How did Whim Golf start?
Colin Heaberg & Will Gisel: Whim Golf started in 2003. Will and I met at a summer camp that was focused on Hiking, Sports and the Arts. We took a screen printing course together and began to understand that process, spending extra hours outside of class to make additional designs and bribing our counselors to special order crewnecks and socks so we could have different garments than the t-shirts they provided. But it wasn’t until 2018 that we landed on Golf as our focus. For us it was authentic and the polarization of the game created an ideal atmosphere for our message. We struggled initially because we really did not want to create a brand “about nothing”. The framework of golf freed us to think more creatively and to let our concept take the lead. Structure creates flexibility
What are some recent, upcoming or current projects you’re working on?
C: NoPattern (Chuck Anderson) just re-launched his brand in November 2019 and we were supporting him, helping him to form the message, product offering, and designing and developing a website for NoPattern. We achieve fulfillment out of expressing our own ideas but also enjoy the role of helping others in their own execution. Seeing Chuck bring his work to the public was a special moment for not only him but also for WHIM. Looking ahead, we are working on our most advanced collection to date with Whim Golf, as we produce brand new products for SS and FW. Our output goals are ambitious – additionally, Whim Golf is collaborating with fellow Chicago companies such as 1733 and Oak Street Bootmakers in the near future which is new territory for us.
W: Over the summer we built two month-long experiential retail pop up stores for WHIM GOLF, one in the West Loop in June and one in Manhattan’s Lower East Side in September. Both pop up stores prioritized a wall-to-wall putting green floor and invited anyone and everyone to practice putting in our store and shop if they wanted. These experiences have been integral to our growth over the last year and will continue to be a priority for us as we change the context around golf.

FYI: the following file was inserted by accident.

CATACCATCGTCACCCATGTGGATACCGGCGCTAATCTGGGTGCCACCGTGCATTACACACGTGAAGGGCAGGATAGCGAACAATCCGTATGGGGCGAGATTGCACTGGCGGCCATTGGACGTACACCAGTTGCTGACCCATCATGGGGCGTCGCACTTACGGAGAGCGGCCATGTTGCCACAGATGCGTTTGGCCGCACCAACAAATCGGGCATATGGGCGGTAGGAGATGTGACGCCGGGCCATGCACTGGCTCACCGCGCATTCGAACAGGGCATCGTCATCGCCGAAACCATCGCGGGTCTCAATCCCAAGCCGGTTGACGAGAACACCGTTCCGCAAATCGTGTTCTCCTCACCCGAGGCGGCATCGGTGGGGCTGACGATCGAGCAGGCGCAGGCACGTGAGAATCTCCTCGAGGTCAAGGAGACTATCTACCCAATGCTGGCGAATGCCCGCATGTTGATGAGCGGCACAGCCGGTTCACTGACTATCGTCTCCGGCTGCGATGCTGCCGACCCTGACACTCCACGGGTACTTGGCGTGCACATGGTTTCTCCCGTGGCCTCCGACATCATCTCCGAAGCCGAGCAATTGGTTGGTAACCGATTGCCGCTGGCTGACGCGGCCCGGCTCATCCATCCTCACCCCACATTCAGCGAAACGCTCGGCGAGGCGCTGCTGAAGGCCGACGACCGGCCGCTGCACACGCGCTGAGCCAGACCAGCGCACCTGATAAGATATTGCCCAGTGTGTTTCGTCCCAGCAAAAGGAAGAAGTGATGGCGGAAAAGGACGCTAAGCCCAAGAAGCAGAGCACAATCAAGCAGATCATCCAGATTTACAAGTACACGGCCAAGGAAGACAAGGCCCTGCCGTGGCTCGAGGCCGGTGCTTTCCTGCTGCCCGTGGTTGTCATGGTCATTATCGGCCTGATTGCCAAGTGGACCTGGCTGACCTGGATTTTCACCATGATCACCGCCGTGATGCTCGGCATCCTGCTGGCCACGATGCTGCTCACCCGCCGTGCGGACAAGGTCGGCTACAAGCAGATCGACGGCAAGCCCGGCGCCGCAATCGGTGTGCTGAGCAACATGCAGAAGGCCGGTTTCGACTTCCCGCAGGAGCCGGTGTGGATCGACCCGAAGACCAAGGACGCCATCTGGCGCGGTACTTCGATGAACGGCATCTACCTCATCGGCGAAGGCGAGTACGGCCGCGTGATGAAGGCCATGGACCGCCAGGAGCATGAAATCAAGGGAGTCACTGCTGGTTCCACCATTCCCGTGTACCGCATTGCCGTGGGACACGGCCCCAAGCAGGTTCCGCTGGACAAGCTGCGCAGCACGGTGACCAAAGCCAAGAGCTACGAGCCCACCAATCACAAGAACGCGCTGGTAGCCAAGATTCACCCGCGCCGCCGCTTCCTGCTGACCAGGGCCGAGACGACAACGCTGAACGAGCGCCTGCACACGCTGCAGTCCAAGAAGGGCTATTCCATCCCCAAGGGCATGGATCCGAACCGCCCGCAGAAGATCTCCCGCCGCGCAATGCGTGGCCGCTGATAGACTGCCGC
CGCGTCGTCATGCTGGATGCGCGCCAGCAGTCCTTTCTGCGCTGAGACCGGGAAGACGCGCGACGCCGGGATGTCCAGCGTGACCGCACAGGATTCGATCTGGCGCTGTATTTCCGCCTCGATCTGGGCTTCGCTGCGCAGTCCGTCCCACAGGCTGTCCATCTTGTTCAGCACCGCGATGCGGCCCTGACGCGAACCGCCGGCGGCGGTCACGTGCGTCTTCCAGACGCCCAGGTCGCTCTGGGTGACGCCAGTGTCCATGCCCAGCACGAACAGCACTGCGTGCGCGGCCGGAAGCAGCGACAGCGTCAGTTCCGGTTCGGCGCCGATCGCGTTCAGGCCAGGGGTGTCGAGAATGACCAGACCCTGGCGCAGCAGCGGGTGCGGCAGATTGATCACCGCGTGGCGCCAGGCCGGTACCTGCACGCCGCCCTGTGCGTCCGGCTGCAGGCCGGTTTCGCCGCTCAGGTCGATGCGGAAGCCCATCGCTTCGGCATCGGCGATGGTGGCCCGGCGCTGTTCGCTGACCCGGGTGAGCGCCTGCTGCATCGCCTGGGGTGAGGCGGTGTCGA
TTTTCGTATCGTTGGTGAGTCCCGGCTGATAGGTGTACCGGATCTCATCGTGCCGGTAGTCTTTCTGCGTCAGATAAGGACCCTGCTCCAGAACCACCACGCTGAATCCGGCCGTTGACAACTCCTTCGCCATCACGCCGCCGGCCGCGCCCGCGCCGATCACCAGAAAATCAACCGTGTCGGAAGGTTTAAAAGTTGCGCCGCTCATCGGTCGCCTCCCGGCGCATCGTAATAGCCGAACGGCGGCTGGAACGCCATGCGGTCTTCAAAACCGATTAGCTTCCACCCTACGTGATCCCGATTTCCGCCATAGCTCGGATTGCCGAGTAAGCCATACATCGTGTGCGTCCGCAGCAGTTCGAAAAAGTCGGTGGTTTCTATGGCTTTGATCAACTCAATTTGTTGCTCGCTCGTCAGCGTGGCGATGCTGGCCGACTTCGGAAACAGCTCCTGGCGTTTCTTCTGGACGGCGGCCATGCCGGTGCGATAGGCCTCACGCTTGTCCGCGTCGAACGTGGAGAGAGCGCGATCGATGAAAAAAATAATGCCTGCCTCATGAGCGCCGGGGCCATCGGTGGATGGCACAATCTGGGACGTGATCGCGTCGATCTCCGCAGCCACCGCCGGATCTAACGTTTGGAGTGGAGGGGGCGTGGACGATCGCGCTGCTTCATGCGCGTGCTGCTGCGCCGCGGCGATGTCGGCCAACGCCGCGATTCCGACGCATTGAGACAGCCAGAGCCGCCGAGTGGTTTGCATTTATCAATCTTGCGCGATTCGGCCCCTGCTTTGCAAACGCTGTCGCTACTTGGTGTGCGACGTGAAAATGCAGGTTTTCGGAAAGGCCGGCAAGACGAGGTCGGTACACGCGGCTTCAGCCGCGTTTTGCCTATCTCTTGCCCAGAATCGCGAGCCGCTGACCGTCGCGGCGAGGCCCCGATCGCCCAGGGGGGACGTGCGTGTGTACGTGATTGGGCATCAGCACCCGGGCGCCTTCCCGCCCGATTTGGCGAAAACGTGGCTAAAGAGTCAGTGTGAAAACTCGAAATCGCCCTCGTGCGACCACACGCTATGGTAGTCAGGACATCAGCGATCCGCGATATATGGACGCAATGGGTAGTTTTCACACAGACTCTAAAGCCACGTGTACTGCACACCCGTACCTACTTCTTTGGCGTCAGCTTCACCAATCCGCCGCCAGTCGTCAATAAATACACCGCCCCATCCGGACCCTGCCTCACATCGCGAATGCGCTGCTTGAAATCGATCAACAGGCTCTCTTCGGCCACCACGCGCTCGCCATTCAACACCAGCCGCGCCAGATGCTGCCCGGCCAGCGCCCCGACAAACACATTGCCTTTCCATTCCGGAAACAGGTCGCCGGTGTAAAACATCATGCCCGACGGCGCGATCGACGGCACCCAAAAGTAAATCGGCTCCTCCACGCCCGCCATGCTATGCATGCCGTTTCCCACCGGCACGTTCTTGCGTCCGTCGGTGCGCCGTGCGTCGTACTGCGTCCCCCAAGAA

What’s it like for you to be living and working in Chicago?
C&W: Chicago is a terrific environment to do the things that we set out to do as a business. First and foremost, Will and I run a design studio – we serve businesses large and small, from corporations such as All State to artists such as Chuck Anderson (NoPattern) and Ben Gott (Benjamin Edgar). This dichotomy and balance in work energizes us. Furthermore, Chicago’s creative community is shallow yet warm, like a spring puddle. Socially this provides a perfect petrie dish for us to move amongst as we can easily connect with individuals and groups for which we want to work with. Another benefit has been our ability to travel. We are aggressive about traveling and although we are Chicago-based, we view ourselves as a global company (WHIM WORLD).
Your brand is interested in the “intersection between art and sport.” What does that mean to you?
C: For WHIM sport and art are the same thing. Will and I found art through sport, so the two are forever intertwined. Our lives are this balance – to this day we enjoy art and expressing ideas as well as sport and competition.
W: The intersection of art and sport means highlighting a beautiful overlap between two worlds people often view as being totally separate – showing how two things that appear different at a quick glance may actually share a lot in common.
What aspects of golf culture interest you and why?
C: Golf is an absurd ask. You have to dedicate a lot of time, buy equipment, and you will more than likely suck. Yet despite this, there is not many better feelings than walking down a fairway with your close friends on a beautiful day, with your phone tucked away in your bag, focused only on the present and the next shot at hand. WHIM understands the perception of golf, and seek to include and introduce the game to those who don’t feel that the game is “for them”. WHIM finds that ludicrous. This is a game for everyone and its lessons will serve players in many aspects of life; patience and persistence, focus and concentration, and dealing with failure.